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    Can we tempt you to invest in 35011, if you haven't already? https://www.35011gsn.co.uk/shares.html
     
  11. S.A.C. Martin

    S.A.C. Martin Part of the furniture

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    That’s speculative at best. We have no idea if the original design was “better” because it was never built.
     
    Last edited: Apr 13, 2022
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  12. 35B

    35B Nat Pres stalwart

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    I shall speak to domestic facilities management and the accountant to see what might be possible.

    She will undoubtedly ask, as any good charity treasurer must, whether you are set up in a way that might allow Gift Aid to be claimed.
     
  13. srapley

    srapley New Member

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    We're not currently eligible for gift aid, as whilst we're a CIC, we're not a registered charity.
     
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  14. 35B

    35B Nat Pres stalwart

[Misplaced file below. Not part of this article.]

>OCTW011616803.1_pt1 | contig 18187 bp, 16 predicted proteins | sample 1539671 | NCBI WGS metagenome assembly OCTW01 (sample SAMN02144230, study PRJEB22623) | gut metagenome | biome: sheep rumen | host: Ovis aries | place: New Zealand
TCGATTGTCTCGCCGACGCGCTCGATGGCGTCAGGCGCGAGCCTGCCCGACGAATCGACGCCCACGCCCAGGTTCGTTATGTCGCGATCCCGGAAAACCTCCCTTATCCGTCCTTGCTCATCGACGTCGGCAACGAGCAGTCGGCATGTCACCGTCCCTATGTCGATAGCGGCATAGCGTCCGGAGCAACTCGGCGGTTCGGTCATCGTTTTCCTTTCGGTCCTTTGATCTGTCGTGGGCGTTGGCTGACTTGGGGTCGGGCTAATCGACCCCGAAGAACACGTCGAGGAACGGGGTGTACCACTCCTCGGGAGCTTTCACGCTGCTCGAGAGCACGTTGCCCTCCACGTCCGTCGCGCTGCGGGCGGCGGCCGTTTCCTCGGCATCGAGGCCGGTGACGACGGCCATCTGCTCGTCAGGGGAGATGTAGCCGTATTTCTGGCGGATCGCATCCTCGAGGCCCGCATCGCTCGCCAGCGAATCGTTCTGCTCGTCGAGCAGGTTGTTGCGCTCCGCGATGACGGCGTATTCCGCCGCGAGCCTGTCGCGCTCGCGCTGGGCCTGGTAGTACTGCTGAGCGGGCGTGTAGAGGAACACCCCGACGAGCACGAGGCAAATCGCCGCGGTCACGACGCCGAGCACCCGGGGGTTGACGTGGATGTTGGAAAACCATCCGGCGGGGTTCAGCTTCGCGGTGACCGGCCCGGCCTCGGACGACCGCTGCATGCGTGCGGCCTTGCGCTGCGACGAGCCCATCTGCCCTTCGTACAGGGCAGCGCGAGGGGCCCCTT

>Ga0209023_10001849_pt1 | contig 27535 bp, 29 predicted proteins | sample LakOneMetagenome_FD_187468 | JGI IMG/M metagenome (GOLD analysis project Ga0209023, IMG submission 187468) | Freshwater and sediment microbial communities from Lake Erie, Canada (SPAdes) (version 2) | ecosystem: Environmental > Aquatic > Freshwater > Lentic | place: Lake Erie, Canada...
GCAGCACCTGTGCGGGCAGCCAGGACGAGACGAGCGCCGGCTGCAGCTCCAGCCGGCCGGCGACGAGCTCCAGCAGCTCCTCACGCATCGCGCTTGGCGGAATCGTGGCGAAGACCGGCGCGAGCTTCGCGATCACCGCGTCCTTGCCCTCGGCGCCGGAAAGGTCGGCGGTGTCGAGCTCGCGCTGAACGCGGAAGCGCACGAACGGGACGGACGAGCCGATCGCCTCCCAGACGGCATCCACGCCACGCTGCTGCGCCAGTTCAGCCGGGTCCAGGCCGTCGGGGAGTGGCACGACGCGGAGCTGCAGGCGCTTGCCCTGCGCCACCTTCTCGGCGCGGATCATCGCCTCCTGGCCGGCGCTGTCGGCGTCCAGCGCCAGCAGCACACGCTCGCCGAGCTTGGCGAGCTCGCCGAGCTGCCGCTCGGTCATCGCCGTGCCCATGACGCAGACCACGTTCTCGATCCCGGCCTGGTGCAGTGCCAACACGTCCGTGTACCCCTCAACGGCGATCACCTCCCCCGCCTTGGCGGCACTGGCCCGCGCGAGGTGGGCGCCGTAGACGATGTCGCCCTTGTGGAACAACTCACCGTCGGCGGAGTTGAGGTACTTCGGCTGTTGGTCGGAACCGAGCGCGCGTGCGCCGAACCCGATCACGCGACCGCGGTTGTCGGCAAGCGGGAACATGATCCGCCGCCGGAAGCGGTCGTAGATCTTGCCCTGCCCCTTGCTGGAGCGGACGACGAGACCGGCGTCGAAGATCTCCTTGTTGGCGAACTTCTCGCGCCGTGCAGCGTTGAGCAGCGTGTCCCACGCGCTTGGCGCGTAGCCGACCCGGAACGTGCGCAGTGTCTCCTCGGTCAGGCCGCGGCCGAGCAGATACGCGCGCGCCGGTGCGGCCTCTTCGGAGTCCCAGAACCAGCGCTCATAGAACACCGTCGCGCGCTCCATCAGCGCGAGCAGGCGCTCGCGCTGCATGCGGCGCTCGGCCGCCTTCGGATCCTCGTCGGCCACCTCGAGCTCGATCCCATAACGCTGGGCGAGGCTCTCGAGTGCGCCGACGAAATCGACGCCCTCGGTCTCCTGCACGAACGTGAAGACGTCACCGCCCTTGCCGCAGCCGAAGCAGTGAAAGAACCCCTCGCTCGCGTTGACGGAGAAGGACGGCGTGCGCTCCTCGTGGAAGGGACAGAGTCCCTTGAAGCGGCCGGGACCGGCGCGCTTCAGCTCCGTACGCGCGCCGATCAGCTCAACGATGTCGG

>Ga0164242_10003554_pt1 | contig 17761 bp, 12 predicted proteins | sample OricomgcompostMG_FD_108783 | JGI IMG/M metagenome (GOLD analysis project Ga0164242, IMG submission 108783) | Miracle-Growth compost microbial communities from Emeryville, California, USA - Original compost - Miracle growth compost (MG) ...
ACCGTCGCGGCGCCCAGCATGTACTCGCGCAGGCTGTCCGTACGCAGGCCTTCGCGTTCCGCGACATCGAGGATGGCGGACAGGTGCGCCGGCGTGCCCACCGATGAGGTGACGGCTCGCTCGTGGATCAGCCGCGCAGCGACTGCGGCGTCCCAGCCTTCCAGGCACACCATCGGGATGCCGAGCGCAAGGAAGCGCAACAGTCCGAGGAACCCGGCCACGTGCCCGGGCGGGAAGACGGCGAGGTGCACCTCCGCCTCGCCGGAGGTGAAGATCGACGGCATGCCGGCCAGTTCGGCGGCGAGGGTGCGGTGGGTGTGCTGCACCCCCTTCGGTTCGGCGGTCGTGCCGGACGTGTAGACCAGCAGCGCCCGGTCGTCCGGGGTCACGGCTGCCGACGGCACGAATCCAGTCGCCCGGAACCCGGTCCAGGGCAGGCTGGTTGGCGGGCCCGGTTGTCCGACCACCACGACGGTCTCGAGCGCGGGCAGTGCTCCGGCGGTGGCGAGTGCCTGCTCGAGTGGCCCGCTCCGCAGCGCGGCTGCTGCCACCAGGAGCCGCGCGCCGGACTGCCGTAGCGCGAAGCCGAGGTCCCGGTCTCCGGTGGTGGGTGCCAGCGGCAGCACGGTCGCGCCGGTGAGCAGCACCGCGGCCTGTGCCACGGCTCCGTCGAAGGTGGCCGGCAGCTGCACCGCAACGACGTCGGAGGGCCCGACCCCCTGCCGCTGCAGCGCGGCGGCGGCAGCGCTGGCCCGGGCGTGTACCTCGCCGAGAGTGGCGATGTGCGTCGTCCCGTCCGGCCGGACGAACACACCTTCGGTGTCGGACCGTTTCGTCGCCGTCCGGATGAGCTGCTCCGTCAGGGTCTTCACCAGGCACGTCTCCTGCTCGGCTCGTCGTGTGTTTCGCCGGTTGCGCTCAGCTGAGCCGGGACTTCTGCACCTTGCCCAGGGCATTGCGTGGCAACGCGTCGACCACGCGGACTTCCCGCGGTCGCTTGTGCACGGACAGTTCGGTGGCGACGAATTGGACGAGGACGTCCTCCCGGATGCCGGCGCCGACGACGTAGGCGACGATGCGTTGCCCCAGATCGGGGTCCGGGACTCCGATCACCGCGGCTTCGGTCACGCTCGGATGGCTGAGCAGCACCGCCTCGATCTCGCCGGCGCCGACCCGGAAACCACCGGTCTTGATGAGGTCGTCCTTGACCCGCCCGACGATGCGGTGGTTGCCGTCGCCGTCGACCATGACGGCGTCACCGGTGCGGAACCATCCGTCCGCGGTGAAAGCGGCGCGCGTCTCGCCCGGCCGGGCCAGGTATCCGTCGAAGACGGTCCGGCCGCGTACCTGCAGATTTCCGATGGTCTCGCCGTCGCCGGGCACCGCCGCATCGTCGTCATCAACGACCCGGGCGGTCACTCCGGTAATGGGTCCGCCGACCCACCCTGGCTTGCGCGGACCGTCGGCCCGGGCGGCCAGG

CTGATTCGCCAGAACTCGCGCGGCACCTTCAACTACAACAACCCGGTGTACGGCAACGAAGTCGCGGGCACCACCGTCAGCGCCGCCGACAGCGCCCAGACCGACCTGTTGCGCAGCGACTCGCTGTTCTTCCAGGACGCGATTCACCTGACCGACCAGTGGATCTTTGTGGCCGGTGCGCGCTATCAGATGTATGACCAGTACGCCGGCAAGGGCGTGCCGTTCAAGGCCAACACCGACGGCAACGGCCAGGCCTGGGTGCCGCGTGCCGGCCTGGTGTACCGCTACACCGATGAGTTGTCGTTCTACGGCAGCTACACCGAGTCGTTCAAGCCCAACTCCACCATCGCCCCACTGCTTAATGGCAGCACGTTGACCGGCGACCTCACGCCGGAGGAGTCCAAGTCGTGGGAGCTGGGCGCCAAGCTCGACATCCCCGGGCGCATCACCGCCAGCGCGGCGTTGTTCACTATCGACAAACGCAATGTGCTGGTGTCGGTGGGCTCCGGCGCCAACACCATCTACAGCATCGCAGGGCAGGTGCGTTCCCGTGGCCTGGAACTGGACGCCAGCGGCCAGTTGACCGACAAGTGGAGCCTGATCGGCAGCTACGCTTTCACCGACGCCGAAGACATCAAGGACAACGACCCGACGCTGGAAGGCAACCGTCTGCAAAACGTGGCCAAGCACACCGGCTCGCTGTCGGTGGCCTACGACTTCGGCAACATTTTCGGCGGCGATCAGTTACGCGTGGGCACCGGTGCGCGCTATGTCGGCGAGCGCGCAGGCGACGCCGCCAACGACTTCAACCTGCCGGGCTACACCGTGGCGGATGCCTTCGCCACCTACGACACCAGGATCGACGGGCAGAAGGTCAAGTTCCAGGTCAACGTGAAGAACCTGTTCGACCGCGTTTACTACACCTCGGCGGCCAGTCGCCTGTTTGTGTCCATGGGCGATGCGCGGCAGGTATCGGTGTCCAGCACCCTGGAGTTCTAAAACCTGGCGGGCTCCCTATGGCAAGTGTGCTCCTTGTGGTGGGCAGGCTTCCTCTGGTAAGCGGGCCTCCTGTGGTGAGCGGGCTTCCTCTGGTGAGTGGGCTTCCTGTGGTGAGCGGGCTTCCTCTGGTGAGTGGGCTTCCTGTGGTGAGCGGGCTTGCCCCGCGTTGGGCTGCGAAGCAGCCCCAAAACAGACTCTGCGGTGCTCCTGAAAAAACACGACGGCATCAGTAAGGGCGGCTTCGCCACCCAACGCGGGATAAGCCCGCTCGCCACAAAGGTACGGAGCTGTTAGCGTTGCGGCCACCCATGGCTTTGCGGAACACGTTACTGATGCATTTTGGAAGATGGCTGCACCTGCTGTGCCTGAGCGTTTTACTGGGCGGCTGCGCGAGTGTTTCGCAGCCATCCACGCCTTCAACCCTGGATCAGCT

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    Thank you for such a quick answer.
     
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  15. clinker

    clinker Member

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    Whilst I am not promoting a deviation from the 'Original' design, (such a stance would be contradictory to My views on the 'Barry 10' projects) but from an ENGINEERING point of view, I cannot see why there would be any difficulty in using a carden shaft, possibly in a torque tube in place of the primary (horizontal) chain, and possibly a similar arrangement or a train of (helical) spur wheels for the vertical final drive, of course not having studied the valve gear there may be practical reasons (clearances?) but in principle I cannot see any reason why shaft's could not have been used.

    The term 'stretch' in chains basically means 'getting longer' rather than an actual 'elastication' and is mostly caused by wear of the pins and holes in the links. developments over the past decades have improved matters and it would be counter productive not to use the types of chain now available
     
  16. Jimc

    Jimc Part of the furniture

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    Would there be any point though? As you say modern chains have advanced beyond all recognition, and its only driving the valves. Using shafts gives you all the losses associated with turning the rotation 90 degrees, plus all the issues of finding somewhere to mount the shaft bearings and dealing with suspension movement.